Here are a few takeaways from this tournament that you should keep in mind for the next year:

1, The tournament didn’t mean anything for world rankings … or did it? There was an unexpected bonus for the United States in winning its World League semifinal: 25 rankings points. Those allowed the States a bump up in world rankings, but only a small distance. But it’s at the end of the World League final when the lion’s share of world rankings points on offer are doled out. In other words, despite how well the States played in this tournament, it’s still possible for them to come out with eighth-place points after the WL finals, but the 25 points for winning Johannesburg would actually allow the Stars and Stripes to gain rankings points at least equal to the team placing ahead of them at the World League final, unless the States win silver, which is a 50-point gap behind the winner.

2. No matter what today’s result was, the United States would not have avoided the Group of Death in Auckland. Because of the serpentine nature of the seeding for FIH events (top seed goes in Pool A, next two seeds in Pool B, etc.), the United States is going to have a tough go because the States now have a different group of competitors in its World League Finals pool from the World League Semifinals. Here is how the pools are likely to shake out, if we read the regulations correctly. If the U.S. had lost to Germany, the States would still have been in Pool A, but at the third rung; the Danas would still have been seventh in rankings had they won:

Pool A Ladder Pool B
HOL -1 1 ENG-2
USA-4 2 ARG-3
NZL-6 3 GER-7
KOR-9 4 CHN-8

In the World League final, the States will have to play against a Netherlands team which is not only the defending World Cup champion, but the team which won the other World League semifinal in Brussels a few weeks ago.

3. Team defense. The American backline of Alyssa Manley, Julia Young, Caitlin Van Sickle, and Ali Froede have done their best imitation of their soccer sisters Julie Johnston, Meghan Klingenberg, Becky Sauerbrunn, and Ali Krieger. They have been phenomenal, holding the re-badged England team, your Olympic champion, to one goal and holding Germany to one goal in the final.

4. Goaltending, especially in specialty situations. Three years ago, Jackie Briggs would have told you that penalty shootouts were not her specialty. They are now; she was tremendous in holding off the Germans and English in penalty shootouts.

5. The Kid. Erin Matson is the youngest player on the senior women’s national team since the days of Katie (O’Donnell) Bam. Your Founder had a chance to chat with her a year and a half ago after a game featuring her Kennett Square Unionville (Pa.) team. I saw a young woman that afternoon who was completely unfazed and unaffected by the attention that had surrounded her since she made the senior indoor national team at the age of 11. Her shootout goal in the championship game is a testament to the confidence that she has in her skills, as well as the coaching staff’s confidence in her.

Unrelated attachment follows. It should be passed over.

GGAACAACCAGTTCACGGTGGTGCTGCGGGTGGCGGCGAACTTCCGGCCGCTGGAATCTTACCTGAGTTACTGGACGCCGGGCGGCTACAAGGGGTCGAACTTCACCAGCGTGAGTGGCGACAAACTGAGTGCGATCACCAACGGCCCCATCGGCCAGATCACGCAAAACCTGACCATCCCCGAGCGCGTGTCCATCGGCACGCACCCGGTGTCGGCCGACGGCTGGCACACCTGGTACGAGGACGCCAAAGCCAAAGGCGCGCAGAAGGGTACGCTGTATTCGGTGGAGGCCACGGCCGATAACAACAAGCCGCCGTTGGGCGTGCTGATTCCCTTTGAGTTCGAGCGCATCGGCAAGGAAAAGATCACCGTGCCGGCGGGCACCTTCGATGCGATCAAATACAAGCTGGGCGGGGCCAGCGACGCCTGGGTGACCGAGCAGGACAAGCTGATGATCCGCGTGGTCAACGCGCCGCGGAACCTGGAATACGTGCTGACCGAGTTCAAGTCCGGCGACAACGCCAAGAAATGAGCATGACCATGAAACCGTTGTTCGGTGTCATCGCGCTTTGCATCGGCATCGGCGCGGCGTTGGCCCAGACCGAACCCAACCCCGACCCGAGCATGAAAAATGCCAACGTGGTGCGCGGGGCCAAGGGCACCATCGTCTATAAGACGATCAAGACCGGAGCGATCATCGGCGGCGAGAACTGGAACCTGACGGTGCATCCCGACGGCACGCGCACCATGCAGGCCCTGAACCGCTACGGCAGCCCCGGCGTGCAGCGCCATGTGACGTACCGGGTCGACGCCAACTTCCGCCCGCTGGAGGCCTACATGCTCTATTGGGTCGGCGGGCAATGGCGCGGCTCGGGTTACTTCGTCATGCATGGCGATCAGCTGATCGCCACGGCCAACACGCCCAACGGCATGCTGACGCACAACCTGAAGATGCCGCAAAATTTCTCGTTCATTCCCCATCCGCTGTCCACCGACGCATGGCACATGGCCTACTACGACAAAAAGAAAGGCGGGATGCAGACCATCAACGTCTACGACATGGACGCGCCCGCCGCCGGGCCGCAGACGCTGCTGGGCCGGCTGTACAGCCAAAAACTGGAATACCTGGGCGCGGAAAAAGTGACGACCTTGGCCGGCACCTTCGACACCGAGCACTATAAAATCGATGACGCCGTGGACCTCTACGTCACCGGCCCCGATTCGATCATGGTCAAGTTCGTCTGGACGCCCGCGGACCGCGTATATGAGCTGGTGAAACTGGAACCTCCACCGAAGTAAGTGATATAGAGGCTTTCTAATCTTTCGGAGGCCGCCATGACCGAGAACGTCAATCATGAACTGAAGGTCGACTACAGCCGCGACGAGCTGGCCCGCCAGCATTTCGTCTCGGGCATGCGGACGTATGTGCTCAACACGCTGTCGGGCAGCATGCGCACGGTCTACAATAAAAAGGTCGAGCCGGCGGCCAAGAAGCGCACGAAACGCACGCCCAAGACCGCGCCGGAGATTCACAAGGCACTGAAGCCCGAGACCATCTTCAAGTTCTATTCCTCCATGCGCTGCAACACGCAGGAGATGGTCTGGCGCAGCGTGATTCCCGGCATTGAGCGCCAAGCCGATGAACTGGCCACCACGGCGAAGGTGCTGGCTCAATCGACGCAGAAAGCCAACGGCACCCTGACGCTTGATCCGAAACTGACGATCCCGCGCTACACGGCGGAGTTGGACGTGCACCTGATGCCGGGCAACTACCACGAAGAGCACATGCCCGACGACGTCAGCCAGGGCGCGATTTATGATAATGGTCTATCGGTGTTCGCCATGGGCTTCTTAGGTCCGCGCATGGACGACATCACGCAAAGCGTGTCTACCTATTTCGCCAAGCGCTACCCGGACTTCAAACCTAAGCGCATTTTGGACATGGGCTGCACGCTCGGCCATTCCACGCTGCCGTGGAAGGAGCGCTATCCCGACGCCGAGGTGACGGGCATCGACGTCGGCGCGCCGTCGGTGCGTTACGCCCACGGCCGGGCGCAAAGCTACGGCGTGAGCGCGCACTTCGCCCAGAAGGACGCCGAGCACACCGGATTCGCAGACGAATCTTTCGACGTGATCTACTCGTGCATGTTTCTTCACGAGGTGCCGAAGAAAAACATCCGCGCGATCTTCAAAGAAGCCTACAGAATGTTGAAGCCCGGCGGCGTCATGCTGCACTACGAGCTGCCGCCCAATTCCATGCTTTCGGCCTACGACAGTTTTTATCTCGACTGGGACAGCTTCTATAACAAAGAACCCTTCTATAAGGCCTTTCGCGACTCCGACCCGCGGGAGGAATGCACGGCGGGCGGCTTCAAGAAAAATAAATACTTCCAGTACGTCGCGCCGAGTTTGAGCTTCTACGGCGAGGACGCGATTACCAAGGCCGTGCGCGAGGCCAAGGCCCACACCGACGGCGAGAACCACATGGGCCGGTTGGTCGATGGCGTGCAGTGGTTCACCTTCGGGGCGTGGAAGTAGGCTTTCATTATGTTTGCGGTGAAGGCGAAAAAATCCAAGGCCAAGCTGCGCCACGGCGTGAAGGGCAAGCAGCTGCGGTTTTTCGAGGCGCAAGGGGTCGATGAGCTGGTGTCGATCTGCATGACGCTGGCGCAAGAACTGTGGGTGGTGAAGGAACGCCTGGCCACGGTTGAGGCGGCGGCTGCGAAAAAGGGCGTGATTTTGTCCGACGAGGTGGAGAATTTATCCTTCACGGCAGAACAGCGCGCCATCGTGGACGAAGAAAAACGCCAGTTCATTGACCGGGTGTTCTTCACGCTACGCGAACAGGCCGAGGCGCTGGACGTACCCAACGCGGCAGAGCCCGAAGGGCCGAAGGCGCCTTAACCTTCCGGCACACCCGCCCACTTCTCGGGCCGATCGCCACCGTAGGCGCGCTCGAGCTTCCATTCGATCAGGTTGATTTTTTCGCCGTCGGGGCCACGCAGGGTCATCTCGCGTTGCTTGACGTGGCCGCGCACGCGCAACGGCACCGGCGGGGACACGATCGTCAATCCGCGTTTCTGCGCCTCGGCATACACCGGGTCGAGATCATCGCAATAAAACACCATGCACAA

6. The Comet. The leading scorer in the World League final was none other than Jill Witmer, who has shown her ability in the attacking third at Millersville Penn Manor (Pa.), the University of Maryland, and now with the senior national team.

7. The future. I wouldn’t blame U.S. coach Janneke Schopmann if she used next month’s Pan American Cup as a runout for reserve players such as Amanda DiNunzio, Alyssa Parker, and Jess Jecko. There is a points bonus for winning the Pan Am Cup, but it’s not as big a prize as winning the World League Finals or the World Cup.

July 22, 2017 — USA 10, Canada 5

Five days ago, the Canadian women’s lacrosse team was a beaten lot, having dropped a 19-5 decision to the United States in pool play of the 11th FIL Women’s World Cup.

In today’s final at Guildford Sports Park, Canada threw everything but the kitchen sink at the U.S. in the gold medal rematch. And then, followed up with the kitchen sink.

Canada tried everything from faceguarding to quick changes of pace during the game, to even making the rarest of moves: requesting the stick check of the opposing goaltender.

For all that, however, the United States kept their focus, their nerve, and, most importantly, the ball, taking their chances in a 10-5 win. Captain Sarah Bullard, in her third World Cup, had a hat trick for the States, while Laura Zimmerman and Marie McCool had two goals apiece.

Canada got an outstanding performance from goalie Katie Donohoe, who stopped nine out of 19 American shots. The Leafs were led by Erica Evans (two goals, two assists) and Alli Jimerson (2-2).

Canada managed to keep a lid on the American attack by faceguarding Michelle Tumolo and by varying its draw takers. Dana Dobbie was outstanding in the circle, winning five of six draws, but the rest of the team went 5-for-11.

The United States may not have 10-goalled their opponents as in previous games, but did hold an 8-1 lead that partially dissolved in the last quarter-hour.

The Americans got an heroic performance from Taylor Cummings (4-for-8 on draws),

BULLETIN: July 21, 2017 — Beyond “freeze-tag”

Today, the NCAA adopted a number of rules changes which, following on from experimentation at college all-star games and United Women’s Lacrosse, is promising a style of play which you can explain to a parent or bystander more readily than with some of the old rules.

It will cause substantial tremors in the sport at all levels, even though today’s changes only govern the college game. We do not know when or if U.S. Lacrosse or the National Federation of State High School Associations will follow suit.